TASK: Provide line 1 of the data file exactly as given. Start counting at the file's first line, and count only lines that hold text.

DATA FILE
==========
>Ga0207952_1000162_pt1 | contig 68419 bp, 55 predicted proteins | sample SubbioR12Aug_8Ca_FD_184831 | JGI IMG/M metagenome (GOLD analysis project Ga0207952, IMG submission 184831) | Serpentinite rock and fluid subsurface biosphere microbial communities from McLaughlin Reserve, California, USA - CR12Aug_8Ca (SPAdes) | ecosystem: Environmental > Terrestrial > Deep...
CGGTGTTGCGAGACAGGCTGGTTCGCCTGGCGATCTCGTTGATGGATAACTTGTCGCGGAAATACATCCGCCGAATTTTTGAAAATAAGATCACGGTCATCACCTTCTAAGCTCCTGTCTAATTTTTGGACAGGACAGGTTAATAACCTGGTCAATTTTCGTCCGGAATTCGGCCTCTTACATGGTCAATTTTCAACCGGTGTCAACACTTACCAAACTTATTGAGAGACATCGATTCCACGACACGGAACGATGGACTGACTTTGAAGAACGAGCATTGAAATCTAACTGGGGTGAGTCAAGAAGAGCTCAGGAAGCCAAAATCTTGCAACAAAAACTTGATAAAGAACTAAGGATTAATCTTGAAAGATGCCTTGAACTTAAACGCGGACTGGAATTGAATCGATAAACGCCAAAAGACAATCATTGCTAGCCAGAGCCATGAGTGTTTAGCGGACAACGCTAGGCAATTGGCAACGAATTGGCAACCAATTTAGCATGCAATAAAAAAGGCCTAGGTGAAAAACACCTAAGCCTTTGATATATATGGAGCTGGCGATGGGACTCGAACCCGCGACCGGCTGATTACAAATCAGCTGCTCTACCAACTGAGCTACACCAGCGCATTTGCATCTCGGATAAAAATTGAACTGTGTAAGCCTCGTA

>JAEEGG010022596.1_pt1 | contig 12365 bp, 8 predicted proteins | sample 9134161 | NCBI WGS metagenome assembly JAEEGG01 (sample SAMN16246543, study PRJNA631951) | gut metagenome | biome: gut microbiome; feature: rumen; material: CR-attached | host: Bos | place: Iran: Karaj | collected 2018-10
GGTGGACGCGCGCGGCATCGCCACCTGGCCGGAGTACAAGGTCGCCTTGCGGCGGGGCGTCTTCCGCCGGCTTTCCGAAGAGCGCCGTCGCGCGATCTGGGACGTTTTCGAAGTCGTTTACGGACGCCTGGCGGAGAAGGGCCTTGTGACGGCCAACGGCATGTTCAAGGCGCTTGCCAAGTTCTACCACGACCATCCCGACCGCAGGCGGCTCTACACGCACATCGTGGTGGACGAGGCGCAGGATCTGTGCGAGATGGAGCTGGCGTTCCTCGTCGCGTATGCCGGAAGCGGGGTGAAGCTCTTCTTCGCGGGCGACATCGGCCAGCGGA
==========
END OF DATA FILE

>Ga0207952_1000162_pt1 | contig 68419 bp, 55 predicted proteins | sample SubbioR12Aug_8Ca_FD_184831 | JGI IMG/M metagenome (GOLD analysis project Ga0207952, IMG submission 184831) | Serpentinite rock and fluid subsurface biosphere microbial communities from McLaughlin Reserve, California, USA - CR12Aug_8Ca (SPAdes) | ecosystem: Environmental > Terrestrial > Deep...